The Ernest Hemingway Home and Museum is home to approximately 40-50 polydactyl (six-toed) cats. Cats normally have five front toes and four back toes. About half of the cats at the museum have the physical polydactyl trait but they all carry the polydactyl gene in their DNA, which means that the ones that have 4 and 5 toes can still mother or father six-toed kittens. Most cats have extra toes on their front feet and sometimes on their back feet as well. Sometimes it looks as if they are wearing mittens because they appear to have a thumb on their paw.
Ernest Hemingway was given a white six-toed cat by a ship's captain and some of the cats who live on the museum grounds are descendants of that original cat, named Snowball. Key West is a small island and it is possible that many of the cats on the island are related. The polydactyl cats are not a particular breed. The trait can appear in any breed, Calicos, Tabbies, Tortoise Shell. White, Black, etc. They vary in shapes, sizes, colors and personalities.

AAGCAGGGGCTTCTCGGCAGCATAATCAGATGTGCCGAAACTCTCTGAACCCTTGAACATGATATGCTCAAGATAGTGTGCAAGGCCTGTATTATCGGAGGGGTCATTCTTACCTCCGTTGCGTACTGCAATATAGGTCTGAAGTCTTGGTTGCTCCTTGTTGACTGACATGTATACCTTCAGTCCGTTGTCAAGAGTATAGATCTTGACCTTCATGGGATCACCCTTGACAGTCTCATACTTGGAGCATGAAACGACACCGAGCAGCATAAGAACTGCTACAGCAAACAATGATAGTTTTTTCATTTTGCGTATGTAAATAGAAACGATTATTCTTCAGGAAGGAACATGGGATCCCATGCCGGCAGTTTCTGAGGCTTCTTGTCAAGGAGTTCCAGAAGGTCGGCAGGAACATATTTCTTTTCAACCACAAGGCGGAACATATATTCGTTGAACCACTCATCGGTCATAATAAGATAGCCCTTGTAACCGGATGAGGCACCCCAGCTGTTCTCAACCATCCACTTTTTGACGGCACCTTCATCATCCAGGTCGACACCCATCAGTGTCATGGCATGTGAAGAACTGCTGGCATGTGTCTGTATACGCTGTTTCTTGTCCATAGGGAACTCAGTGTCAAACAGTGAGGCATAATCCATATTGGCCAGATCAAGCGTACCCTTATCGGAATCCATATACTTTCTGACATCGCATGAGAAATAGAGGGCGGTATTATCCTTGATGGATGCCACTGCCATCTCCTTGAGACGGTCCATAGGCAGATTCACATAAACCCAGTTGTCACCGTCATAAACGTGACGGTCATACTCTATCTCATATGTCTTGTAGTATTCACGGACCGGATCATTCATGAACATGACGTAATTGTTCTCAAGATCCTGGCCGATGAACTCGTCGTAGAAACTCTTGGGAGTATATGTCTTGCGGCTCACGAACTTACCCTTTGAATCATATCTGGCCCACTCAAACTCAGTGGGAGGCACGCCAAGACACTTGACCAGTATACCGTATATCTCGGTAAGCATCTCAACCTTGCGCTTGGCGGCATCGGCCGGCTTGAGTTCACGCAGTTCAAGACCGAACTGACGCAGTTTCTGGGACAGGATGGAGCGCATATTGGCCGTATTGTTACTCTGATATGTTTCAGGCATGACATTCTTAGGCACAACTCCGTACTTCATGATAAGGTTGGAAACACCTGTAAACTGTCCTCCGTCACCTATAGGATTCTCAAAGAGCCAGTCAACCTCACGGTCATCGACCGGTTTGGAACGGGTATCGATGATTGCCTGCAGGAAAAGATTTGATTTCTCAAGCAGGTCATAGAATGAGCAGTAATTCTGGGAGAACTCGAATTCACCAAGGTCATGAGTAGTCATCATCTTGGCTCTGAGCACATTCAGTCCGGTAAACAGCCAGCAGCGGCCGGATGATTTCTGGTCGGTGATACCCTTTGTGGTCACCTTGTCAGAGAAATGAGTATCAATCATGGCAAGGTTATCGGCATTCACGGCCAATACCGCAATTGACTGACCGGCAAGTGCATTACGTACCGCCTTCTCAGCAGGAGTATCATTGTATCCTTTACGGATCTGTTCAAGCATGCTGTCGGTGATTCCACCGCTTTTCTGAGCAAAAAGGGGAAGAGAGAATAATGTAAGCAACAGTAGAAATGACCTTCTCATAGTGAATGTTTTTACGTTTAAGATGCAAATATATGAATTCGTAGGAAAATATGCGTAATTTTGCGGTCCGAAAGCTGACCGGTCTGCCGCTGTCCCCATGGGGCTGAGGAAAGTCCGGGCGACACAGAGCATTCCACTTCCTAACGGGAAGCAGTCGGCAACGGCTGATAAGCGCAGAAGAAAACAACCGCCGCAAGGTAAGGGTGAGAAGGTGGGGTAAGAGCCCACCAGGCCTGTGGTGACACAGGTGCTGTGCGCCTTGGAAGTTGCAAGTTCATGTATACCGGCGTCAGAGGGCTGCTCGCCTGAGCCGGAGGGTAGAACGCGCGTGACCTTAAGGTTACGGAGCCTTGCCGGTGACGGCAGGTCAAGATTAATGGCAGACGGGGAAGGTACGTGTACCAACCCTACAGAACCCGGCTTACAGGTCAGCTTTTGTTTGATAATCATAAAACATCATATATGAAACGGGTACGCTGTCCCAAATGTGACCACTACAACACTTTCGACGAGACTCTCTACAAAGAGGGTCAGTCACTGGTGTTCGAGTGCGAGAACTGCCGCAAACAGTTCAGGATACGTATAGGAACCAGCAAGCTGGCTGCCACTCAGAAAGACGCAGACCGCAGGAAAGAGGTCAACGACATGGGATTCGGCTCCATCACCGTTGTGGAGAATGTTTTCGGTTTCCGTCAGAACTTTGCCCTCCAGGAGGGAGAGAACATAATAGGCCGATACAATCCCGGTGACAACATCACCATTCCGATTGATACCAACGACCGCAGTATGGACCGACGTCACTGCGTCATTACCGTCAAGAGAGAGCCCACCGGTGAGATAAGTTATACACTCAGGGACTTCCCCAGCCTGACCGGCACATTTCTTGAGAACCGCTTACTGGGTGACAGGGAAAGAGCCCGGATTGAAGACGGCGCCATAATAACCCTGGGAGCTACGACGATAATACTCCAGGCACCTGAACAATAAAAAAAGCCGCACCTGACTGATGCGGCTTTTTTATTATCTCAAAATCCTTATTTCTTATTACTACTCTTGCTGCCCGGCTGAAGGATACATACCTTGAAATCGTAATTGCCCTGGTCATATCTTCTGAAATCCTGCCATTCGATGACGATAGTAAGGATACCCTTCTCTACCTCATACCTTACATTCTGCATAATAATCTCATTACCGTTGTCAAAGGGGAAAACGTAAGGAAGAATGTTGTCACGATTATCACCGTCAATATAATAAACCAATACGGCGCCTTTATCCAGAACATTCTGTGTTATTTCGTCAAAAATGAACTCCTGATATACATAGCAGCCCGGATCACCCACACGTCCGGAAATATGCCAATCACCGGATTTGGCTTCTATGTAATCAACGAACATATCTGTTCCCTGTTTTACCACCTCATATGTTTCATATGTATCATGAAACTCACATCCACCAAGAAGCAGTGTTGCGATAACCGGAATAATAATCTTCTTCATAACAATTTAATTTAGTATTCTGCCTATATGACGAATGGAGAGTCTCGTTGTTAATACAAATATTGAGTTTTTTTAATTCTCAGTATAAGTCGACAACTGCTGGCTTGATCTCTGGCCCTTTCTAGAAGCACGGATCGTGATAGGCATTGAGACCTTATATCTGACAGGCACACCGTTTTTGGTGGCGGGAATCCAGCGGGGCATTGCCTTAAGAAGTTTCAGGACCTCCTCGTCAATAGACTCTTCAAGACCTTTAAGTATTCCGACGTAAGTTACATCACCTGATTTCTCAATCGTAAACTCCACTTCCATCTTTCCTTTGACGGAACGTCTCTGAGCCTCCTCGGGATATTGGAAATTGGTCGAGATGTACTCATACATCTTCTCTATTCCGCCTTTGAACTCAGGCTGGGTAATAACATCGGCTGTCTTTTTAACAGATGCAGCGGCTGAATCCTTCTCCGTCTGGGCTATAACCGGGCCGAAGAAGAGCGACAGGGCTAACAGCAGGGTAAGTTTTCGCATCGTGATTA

Routine procedures such as ear mite treatment, flea spraying, and worming are performed here at the museum by our Veterinarian, Dr. Edie Clark. Dr Clark also administers annual vaccinations, and performs routine animal health maintenance.
Recently the Pfizer Company has come forward to provide us with RevolutionÂ® for our cats to protect them from heartworms, fleas and other harmful parasites.
Hemingway named all of his cats after famous people so we follow that same tradition today. Cats are capable of learning and responding to their names, particularly if they have an affectionate relationship with
the person who calls them.